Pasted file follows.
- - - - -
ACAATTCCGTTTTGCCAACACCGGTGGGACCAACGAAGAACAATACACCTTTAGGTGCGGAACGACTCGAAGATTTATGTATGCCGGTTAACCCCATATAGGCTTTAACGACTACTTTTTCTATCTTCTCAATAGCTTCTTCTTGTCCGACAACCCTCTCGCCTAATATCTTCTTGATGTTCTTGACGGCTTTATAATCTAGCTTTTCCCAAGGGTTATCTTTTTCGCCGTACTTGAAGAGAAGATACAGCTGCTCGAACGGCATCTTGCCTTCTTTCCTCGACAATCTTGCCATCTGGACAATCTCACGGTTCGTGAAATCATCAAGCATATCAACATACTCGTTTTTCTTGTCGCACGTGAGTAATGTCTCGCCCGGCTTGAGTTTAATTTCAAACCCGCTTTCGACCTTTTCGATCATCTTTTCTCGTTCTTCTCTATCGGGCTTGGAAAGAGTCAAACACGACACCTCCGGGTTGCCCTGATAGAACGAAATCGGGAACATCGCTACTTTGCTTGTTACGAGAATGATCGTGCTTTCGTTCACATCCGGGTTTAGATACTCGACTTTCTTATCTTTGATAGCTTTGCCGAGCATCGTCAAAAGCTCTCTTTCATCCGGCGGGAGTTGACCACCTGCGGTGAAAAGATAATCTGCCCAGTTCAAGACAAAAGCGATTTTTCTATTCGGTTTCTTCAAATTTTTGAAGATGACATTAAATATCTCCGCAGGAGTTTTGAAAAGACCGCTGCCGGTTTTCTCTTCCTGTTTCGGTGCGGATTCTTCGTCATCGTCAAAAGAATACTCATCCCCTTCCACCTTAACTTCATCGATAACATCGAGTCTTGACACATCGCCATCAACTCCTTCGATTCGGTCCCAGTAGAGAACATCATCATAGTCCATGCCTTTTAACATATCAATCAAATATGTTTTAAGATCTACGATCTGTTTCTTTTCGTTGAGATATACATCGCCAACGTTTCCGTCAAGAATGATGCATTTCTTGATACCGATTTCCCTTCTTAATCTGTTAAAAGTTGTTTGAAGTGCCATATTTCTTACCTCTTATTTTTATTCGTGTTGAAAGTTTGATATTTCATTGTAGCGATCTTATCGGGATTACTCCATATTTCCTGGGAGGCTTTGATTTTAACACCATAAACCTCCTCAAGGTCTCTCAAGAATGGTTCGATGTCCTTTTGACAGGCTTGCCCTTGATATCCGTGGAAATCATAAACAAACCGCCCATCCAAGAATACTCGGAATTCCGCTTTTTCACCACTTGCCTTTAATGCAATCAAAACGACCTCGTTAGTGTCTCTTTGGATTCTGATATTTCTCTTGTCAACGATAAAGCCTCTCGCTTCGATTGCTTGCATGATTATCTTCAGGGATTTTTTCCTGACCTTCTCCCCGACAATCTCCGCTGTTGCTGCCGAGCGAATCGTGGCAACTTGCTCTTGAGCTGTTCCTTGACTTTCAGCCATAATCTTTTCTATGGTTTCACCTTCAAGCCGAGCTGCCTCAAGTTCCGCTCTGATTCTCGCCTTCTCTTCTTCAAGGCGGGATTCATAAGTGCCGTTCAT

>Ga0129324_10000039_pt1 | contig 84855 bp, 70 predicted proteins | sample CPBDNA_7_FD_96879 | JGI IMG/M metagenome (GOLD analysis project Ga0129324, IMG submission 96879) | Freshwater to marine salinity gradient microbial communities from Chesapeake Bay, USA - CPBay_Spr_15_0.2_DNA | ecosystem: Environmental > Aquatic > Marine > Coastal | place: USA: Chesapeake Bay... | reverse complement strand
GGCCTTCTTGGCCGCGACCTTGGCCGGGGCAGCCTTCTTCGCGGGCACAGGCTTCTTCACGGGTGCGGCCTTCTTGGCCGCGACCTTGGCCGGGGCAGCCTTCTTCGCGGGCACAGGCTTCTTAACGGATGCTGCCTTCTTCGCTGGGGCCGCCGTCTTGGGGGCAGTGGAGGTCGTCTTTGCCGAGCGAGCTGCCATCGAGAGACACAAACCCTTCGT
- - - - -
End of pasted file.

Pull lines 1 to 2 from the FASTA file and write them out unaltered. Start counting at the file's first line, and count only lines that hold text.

ACAATTCCGTTTTGCCAACACCGGTGGGACCAACGAAGAACAATACACCTTTAGGTGCGGAACGACTCGAAGATTTATGTATGCCGGTTAACCCCATATAGGCTTTAACGACTACTTTTTCTATCTTCTCAATAGCTTCTTCTTGTCCGACAACCCTCTCGCCTAATATCTTCTTGATGTTCTTGACGGCTTTATAATCTAGCTTTTCCCAAGGGTTATCTTTTTCGCCGTACTTGAAGAGAAGATACAGCTGCTCGAACGGCATCTTGCCTTCTTTCCTCGACAATCTTGCCATCTGGACAATCTCACGGTTCGTGAAATCATCAAGCATATCAACATACTCGTTTTTCTTGTCGCACGTGAGTAATGTCTCGCCCGGCTTGAGTTTAATTTCAAACCCGCTTTCGACCTTTTCGATCATCTTTTCTCGTTCTTCTCTATCGGGCTTGGAAAGAGTCAAACACGACACCTCCGGGTTGCCCTGATAGAACGAAATCGGGAACATCGCTACTTTGCTTGTTACGAGAATGATCGTGCTTTCGTTCACATCCGGGTTTAGATACTCGACTTTCTTATCTTTGATAGCTTTGCCGAGCATCGTCAAAAGCTCTCTTTCATCCGGCGGGAGTTGACCACCTGCGGTGAAAAGATAATCTGCCCAGTTCAAGACAAAAGCGATTTTTCTATTCGGTTTCTTCAAATTTTTGAAGATGACATTAAATATCTCCGCAGGAGTTTTGAAAAGACCGCTGCCGGTTTTCTCTTCCTGTTTCGGTGCGGATTCTTCGTCATCGTCAAAAGAATACTCATCCCCTTCCACCTTAACTTCATCGATAACATCGAGTCTTGACACATCGCCATCAACTCCTTCGATTCGGTCCCAGTAGAGAACATCATCATAGTCCATGCCTTTTAACATATCAATCAAATATGTTTTAAGATCTACGATCTGTTTCTTTTCGTTGAGATATACATCGCCAACGTTTCCGTCAAGAATGATGCATTTCTTGATACCGATTTCCCTTCTTAATCTGTTAAAAGTTGTTTGAAGTGCCATATTTCTTACCTCTTATTTTTATTCGTGTTGAAAGTTTGATATTTCATTGTAGCGATCTTATCGGGATTACTCCATATTTCCTGGGAGGCTTTGATTTTAACACCATAAACCTCCTCAAGGTCTCTCAAGAATGGTTCGATGTCCTTTTGACAGGCTTGCCCTTGATATCCGTGGAAATCATAAACAAACCGCCCATCCAAGAATACTCGGAATTCCGCTTTTTCACCACTTGCCTTTAATGCAATCAAAACGACCTCGTTAGTGTCTCTTTGGATTCTGATATTTCTCTTGTCAACGATAAAGCCTCTCGCTTCGATTGCTTGCATGATTATCTTCAGGGATTTTTTCCTGACCTTCTCCCCGACAATCTCCGCTGTTGCTGCCGAGCGAATCGTGGCAACTTGCTCTTGAGCTGTTCCTTGACTTTCAGCCATAATCTTTTCTATGGTTTCACCTTCAAGCCGAGCTGCCTCAAGTTCCGCTCTGATTCTCGCCTTCTCTTCTTCAAGGCGGGATTCATAAGTGCCGTTCAT

>Ga0129324_10000039_pt1 | contig 84855 bp, 70 predicted proteins | sample CPBDNA_7_FD_96879 | JGI IMG/M metagenome (GOLD analysis project Ga0129324, IMG submission 96879) | Freshwater to marine salinity gradient microbial communities from Chesapeake Bay, USA - CPBay_Spr_15_0.2_DNA | ecosystem: Environmental > Aquatic > Marine > Coastal | place: USA: Chesapeake Bay... | reverse complement strand